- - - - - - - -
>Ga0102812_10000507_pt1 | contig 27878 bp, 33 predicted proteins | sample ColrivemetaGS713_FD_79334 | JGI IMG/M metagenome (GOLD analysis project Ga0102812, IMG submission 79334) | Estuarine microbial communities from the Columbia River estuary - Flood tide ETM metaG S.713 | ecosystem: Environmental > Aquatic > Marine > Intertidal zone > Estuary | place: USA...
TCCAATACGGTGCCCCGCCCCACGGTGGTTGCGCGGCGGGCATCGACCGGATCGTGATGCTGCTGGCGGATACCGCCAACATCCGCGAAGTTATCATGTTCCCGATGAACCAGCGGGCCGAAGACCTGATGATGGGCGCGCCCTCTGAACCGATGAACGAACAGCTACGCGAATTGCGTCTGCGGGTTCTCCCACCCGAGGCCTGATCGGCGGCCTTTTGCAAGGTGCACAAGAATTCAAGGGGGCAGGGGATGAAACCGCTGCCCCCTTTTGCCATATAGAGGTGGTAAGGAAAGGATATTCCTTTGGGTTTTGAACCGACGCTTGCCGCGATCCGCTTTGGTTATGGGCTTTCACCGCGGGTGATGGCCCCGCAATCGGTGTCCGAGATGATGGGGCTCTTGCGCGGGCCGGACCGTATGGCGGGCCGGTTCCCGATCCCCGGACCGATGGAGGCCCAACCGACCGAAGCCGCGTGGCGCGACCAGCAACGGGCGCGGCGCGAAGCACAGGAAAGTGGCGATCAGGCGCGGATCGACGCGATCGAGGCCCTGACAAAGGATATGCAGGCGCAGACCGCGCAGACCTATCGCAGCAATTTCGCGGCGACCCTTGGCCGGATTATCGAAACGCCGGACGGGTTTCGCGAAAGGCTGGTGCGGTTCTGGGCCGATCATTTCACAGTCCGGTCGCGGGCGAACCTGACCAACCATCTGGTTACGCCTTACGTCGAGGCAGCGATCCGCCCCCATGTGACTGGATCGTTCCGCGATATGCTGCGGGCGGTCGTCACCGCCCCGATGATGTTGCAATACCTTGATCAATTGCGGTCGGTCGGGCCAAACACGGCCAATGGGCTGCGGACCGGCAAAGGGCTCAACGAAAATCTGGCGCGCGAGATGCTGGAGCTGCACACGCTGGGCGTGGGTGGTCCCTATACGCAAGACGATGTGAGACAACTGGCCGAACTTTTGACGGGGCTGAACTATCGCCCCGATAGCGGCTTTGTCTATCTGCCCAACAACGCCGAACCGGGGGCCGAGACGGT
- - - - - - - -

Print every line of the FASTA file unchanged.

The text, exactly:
>Ga0102812_10000507_pt1 | contig 27878 bp, 33 predicted proteins | sample ColrivemetaGS713_FD_79334 | JGI IMG/M metagenome (GOLD analysis project Ga0102812, IMG submission 79334) | Estuarine microbial communities from the Columbia River estuary - Flood tide ETM metaG S.713 | ecosystem: Environmental > Aquatic > Marine > Intertidal zone > Estuary | place: USA...
TCCAATACGGTGCCCCGCCCCACGGTGGTTGCGCGGCGGGCATCGACCGGATCGTGATGCTGCTGGCGGATACCGCCAACATCCGCGAAGTTATCATGTTCCCGATGAACCAGCGGGCCGAAGACCTGATGATGGGCGCGCCCTCTGAACCGATGAACGAACAGCTACGCGAATTGCGTCTGCGGGTTCTCCCACCCGAGGCCTGATCGGCGGCCTTTTGCAAGGTGCACAAGAATTCAAGGGGGCAGGGGATGAAACCGCTGCCCCCTTTTGCCATATAGAGGTGGTAAGGAAAGGATATTCCTTTGGGTTTTGAACCGACGCTTGCCGCGATCCGCTTTGGTTATGGGCTTTCACCGCGGGTGATGGCCCCGCAATCGGTGTCCGAGATGATGGGGCTCTTGCGCGGGCCGGACCGTATGGCGGGCCGGTTCCCGATCCCCGGACCGATGGAGGCCCAACCGACCGAAGCCGCGTGGCGCGACCAGCAACGGGCGCGGCGCGAAGCACAGGAAAGTGGCGATCAGGCGCGGATCGACGCGATCGAGGCCCTGACAAAGGATATGCAGGCGCAGACCGCGCAGACCTATCGCAGCAATTTCGCGGCGACCCTTGGCCGGATTATCGAAACGCCGGACGGGTTTCGCGAAAGGCTGGTGCGGTTCTGGGCCGATCATTTCACAGTCCGGTCGCGGGCGAACCTGACCAACCATCTGGTTACGCCTTACGTCGAGGCAGCGATCCGCCCCCATGTGACTGGATCGTTCCGCGATATGCTGCGGGCGGTCGTCACCGCCCCGATGATGTTGCAATACCTTGATCAATTGCGGTCGGTCGGGCCAAACACGGCCAATGGGCTGCGGACCGGCAAAGGGCTCAACGAAAATCTGGCGCGCGAGATGCTGGAGCTGCACACGCTGGGCGTGGGTGGTCCCTATACGCAAGACGATGTGAGACAACTGGCCGAACTTTTGACGGGGCTGAACTATCGCCCCGATAGCGGCTTTGTCTATCTGCCCAACAACGCCGAACCGGGGGCCGAGACGGT